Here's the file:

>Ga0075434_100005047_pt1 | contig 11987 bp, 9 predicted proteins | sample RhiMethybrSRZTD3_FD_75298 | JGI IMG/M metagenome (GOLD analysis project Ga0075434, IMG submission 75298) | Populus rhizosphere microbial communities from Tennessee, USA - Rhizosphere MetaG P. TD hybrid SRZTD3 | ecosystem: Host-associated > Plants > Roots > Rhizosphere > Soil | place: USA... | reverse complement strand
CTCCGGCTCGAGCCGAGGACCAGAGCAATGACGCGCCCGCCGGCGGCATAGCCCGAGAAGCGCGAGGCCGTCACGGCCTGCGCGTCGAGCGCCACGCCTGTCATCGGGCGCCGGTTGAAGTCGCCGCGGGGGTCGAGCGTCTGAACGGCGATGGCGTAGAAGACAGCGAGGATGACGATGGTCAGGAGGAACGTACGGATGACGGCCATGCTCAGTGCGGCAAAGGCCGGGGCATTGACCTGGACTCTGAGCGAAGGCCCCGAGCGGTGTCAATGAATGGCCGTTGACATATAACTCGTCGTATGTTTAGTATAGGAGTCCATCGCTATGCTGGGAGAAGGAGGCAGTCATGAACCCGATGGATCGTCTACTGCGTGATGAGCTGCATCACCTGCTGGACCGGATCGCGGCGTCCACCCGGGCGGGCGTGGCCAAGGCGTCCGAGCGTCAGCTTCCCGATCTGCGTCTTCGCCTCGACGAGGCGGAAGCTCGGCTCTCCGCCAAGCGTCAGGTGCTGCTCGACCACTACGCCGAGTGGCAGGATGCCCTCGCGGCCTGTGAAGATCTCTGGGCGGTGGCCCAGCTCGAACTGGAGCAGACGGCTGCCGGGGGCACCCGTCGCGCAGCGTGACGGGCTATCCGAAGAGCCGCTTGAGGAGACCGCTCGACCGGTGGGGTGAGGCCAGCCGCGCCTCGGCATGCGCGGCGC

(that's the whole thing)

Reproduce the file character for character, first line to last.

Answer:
>Ga0075434_100005047_pt1 | contig 11987 bp, 9 predicted proteins | sample RhiMethybrSRZTD3_FD_75298 | JGI IMG/M metagenome (GOLD analysis project Ga0075434, IMG submission 75298) | Populus rhizosphere microbial communities from Tennessee, USA - Rhizosphere MetaG P. TD hybrid SRZTD3 | ecosystem: Host-associated > Plants > Roots > Rhizosphere > Soil | place: USA... | reverse complement strand
CTCCGGCTCGAGCCGAGGACCAGAGCAATGACGCGCCCGCCGGCGGCATAGCCCGAGAAGCGCGAGGCCGTCACGGCCTGCGCGTCGAGCGCCACGCCTGTCATCGGGCGCCGGTTGAAGTCGCCGCGGGGGTCGAGCGTCTGAACGGCGATGGCGTAGAAGACAGCGAGGATGACGATGGTCAGGAGGAACGTACGGATGACGGCCATGCTCAGTGCGGCAAAGGCCGGGGCATTGACCTGGACTCTGAGCGAAGGCCCCGAGCGGTGTCAATGAATGGCCGTTGACATATAACTCGTCGTATGTTTAGTATAGGAGTCCATCGCTATGCTGGGAGAAGGAGGCAGTCATGAACCCGATGGATCGTCTACTGCGTGATGAGCTGCATCACCTGCTGGACCGGATCGCGGCGTCCACCCGGGCGGGCGTGGCCAAGGCGTCCGAGCGTCAGCTTCCCGATCTGCGTCTTCGCCTCGACGAGGCGGAAGCTCGGCTCTCCGCCAAGCGTCAGGTGCTGCTCGACCACTACGCCGAGTGGCAGGATGCCCTCGCGGCCTGTGAAGATCTCTGGGCGGTGGCCCAGCTCGAACTGGAGCAGACGGCTGCCGGGGGCACCCGTCGCGCAGCGTGACGGGCTATCCGAAGAGCCGCTTGAGGAGACCGCTCGACCGGTGGGGTGAGGCCAGCCGCGCCTCGGCATGCGCGGCGC